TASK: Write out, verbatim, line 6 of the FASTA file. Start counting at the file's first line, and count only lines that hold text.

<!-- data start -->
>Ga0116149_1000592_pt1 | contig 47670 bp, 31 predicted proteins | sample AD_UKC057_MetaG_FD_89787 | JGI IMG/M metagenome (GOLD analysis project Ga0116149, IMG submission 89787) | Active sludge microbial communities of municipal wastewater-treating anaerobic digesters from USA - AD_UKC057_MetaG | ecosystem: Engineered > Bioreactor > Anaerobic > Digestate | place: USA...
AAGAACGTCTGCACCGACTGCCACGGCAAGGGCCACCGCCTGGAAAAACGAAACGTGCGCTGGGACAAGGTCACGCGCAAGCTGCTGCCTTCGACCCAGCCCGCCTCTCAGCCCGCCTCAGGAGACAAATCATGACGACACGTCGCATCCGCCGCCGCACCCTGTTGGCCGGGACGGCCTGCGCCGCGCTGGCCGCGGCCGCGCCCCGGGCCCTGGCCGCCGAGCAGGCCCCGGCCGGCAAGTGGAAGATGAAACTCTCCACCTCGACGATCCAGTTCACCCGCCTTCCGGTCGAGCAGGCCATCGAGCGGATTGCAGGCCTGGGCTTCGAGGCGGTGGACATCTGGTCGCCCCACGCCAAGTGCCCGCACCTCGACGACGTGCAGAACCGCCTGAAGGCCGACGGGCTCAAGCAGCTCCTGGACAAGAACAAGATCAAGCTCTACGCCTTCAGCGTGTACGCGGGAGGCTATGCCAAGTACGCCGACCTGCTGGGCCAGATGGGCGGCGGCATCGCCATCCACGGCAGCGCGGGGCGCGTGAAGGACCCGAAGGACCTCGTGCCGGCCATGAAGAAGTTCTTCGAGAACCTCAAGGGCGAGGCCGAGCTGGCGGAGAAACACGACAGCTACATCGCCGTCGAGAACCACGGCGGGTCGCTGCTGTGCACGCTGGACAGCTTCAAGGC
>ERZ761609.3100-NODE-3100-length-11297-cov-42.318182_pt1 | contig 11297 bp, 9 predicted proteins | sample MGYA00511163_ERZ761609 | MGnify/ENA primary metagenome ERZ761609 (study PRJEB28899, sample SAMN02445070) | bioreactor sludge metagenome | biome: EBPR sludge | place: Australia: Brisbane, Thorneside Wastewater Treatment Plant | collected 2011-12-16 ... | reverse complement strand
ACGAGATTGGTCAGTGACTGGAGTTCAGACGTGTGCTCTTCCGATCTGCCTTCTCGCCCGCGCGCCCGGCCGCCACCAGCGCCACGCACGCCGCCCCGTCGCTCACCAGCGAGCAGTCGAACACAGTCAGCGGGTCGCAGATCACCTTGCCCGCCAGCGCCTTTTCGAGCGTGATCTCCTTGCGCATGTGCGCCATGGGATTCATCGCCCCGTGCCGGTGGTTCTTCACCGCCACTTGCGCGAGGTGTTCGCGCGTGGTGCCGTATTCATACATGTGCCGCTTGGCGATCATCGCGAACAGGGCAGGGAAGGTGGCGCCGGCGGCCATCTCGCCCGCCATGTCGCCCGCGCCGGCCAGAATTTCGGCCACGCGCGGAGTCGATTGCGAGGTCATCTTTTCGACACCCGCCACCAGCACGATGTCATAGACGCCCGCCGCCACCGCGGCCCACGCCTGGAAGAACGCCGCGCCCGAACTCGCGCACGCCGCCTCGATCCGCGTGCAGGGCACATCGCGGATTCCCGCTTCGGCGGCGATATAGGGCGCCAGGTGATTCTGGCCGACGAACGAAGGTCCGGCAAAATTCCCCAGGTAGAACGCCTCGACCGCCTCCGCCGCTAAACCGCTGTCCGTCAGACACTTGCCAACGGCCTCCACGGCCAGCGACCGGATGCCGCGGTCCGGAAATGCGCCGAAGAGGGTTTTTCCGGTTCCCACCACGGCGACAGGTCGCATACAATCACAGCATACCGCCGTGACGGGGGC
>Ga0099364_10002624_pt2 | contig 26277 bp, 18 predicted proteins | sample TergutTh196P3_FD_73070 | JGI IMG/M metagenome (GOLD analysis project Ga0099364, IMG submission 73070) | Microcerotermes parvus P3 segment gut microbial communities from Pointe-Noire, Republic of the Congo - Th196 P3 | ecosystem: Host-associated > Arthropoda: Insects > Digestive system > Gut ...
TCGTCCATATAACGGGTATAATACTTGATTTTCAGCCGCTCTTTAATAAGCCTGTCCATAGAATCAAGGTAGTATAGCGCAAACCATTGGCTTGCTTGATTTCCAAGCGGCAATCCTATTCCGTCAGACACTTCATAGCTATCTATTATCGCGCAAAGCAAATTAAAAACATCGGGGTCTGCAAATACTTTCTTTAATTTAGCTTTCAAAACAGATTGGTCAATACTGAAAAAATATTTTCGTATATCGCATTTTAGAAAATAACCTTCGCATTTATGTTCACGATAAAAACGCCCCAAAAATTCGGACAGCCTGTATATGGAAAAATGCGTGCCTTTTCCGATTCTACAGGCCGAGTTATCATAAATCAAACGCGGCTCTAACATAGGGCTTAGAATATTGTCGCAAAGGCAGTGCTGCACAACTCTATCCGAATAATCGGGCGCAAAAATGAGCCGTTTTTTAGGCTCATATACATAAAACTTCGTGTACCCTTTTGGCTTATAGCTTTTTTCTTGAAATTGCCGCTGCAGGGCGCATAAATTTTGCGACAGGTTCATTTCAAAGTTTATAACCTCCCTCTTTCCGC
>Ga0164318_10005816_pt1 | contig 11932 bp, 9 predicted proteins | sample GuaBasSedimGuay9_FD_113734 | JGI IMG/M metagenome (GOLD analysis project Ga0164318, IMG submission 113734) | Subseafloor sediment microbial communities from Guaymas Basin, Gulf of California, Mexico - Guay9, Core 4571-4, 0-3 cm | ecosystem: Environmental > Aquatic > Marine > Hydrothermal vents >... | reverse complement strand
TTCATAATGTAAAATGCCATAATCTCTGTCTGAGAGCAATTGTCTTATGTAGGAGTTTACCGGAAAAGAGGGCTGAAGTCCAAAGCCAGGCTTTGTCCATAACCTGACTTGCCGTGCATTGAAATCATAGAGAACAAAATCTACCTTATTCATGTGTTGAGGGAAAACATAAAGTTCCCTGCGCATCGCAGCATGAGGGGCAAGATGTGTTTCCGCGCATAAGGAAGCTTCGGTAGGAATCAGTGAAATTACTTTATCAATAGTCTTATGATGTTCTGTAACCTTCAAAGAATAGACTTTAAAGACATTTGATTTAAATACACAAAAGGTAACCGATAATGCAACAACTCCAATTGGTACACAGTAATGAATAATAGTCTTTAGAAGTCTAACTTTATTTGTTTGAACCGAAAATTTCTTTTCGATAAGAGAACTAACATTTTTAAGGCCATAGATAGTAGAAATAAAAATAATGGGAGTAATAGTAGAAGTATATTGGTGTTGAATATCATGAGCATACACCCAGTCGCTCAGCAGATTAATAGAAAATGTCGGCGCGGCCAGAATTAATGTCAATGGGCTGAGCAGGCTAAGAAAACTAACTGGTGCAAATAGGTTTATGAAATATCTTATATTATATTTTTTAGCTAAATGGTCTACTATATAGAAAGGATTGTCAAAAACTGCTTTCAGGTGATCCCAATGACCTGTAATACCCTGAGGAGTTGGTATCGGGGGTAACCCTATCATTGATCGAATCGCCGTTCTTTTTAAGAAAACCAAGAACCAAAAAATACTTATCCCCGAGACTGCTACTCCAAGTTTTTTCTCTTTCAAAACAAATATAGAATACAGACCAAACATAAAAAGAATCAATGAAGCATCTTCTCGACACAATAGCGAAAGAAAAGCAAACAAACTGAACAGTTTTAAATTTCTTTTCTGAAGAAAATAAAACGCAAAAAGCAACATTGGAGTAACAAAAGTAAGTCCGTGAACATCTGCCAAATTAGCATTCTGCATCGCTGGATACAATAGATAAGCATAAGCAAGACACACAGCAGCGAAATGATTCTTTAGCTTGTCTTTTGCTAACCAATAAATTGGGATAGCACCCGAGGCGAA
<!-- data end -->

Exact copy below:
TCGTCCATATAACGGGTATAATACTTGATTTTCAGCCGCTCTTTAATAAGCCTGTCCATAGAATCAAGGTAGTATAGCGCAAACCATTGGCTTGCTTGATTTCCAAGCGGCAATCCTATTCCGTCAGACACTTCATAGCTATCTATTATCGCGCAAAGCAAATTAAAAACATCGGGGTCTGCAAATACTTTCTTTAATTTAGCTTTCAAAACAGATTGGTCAATACTGAAAAAATATTTTCGTATATCGCATTTTAGAAAATAACCTTCGCATTTATGTTCACGATAAAAACGCCCCAAAAATTCGGACAGCCTGTATATGGAAAAATGCGTGCCTTTTCCGATTCTACAGGCCGAGTTATCATAAATCAAACGCGGCTCTAACATAGGGCTTAGAATATTGTCGCAAAGGCAGTGCTGCACAACTCTATCCGAATAATCGGGCGCAAAAATGAGCCGTTTTTTAGGCTCATATACATAAAACTTCGTGTACCCTTTTGGCTTATAGCTTTTTTCTTGAAATTGCCGCTGCAGGGCGCATAAATTTTGCGACAGGTTCATTTCAAAGTTTATAACCTCCCTCTTTCCGC